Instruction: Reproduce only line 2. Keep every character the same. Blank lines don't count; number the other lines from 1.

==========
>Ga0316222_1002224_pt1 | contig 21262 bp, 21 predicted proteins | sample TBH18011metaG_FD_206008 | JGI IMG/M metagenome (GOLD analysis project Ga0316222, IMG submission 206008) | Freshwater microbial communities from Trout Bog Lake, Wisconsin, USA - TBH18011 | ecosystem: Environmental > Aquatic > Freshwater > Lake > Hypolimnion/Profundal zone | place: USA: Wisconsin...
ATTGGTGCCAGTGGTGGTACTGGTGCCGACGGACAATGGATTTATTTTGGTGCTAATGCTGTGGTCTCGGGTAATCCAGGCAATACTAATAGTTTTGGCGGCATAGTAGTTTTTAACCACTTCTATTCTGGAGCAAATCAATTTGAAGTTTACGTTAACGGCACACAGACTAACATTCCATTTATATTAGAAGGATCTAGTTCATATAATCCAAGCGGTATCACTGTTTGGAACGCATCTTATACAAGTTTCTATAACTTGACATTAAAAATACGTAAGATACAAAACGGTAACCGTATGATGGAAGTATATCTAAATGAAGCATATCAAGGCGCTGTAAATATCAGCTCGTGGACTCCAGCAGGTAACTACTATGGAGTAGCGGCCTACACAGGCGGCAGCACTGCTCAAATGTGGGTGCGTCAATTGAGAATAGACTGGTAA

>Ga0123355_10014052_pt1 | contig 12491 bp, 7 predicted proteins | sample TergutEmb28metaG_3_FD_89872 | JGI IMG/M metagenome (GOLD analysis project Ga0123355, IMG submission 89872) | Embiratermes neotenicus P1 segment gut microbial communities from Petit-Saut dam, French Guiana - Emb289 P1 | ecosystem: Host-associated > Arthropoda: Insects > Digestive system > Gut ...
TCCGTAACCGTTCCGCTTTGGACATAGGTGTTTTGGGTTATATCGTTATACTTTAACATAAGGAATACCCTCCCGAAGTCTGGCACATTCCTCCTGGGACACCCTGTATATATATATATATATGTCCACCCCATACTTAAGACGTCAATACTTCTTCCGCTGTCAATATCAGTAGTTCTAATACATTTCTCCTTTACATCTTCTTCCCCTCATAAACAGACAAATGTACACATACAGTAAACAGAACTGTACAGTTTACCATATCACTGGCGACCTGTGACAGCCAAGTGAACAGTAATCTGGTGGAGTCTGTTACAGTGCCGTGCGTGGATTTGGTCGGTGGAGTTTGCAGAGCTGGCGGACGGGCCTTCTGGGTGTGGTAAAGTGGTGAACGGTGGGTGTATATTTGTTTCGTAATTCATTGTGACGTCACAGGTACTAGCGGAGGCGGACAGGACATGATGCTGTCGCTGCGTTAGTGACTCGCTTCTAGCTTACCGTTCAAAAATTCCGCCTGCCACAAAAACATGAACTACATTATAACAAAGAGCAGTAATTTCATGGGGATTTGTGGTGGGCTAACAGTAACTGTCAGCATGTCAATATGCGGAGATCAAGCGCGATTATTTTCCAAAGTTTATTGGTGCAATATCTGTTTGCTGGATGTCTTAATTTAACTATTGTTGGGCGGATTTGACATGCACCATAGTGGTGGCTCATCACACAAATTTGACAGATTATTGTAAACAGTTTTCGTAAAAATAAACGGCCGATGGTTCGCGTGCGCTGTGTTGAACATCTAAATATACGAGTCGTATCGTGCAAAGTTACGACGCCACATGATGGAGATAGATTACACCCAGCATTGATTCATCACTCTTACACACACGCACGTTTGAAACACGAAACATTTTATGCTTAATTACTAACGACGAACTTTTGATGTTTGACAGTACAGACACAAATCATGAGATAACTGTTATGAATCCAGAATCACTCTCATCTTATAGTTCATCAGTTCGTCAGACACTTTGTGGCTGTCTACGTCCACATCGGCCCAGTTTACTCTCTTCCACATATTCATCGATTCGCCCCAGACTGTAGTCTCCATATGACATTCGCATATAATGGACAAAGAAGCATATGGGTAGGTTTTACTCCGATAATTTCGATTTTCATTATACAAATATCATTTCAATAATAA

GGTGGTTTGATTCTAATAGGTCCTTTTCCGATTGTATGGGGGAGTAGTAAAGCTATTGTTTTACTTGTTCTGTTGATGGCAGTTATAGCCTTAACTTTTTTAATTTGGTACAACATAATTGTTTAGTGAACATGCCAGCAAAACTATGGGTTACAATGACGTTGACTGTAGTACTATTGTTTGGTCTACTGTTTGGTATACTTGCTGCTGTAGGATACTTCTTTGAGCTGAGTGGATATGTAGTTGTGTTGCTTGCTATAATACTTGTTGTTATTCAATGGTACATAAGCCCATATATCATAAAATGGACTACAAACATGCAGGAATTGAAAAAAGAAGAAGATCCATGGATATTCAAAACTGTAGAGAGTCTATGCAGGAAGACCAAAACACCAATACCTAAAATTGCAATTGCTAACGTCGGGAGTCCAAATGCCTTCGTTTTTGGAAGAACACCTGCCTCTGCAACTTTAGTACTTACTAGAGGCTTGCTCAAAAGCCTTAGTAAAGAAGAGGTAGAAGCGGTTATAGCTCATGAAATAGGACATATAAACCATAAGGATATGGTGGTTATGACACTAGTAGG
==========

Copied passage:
ATTGGTGCCAGTGGTGGTACTGGTGCCGACGGACAATGGATTTATTTTGGTGCTAATGCTGTGGTCTCGGGTAATCCAGGCAATACTAATAGTTTTGGCGGCATAGTAGTTTTTAACCACTTCTATTCTGGAGCAAATCAATTTGAAGTTTACGTTAACGGCACACAGACTAACATTCCATTTATATTAGAAGGATCTAGTTCATATAATCCAAGCGGTATCACTGTTTGGAACGCATCTTATACAAGTTTCTATAACTTGACATTAAAAATACGTAAGATACAAAACGGTAACCGTATGATGGAAGTATATCTAAATGAAGCATATCAAGGCGCTGTAAATATCAGCTCGTGGACTCCAGCAGGTAACTACTATGGAGTAGCGGCCTACACAGGCGGCAGCACTGCTCAAATGTGGGTGCGTCAATTGAGAATAGACTGGTAA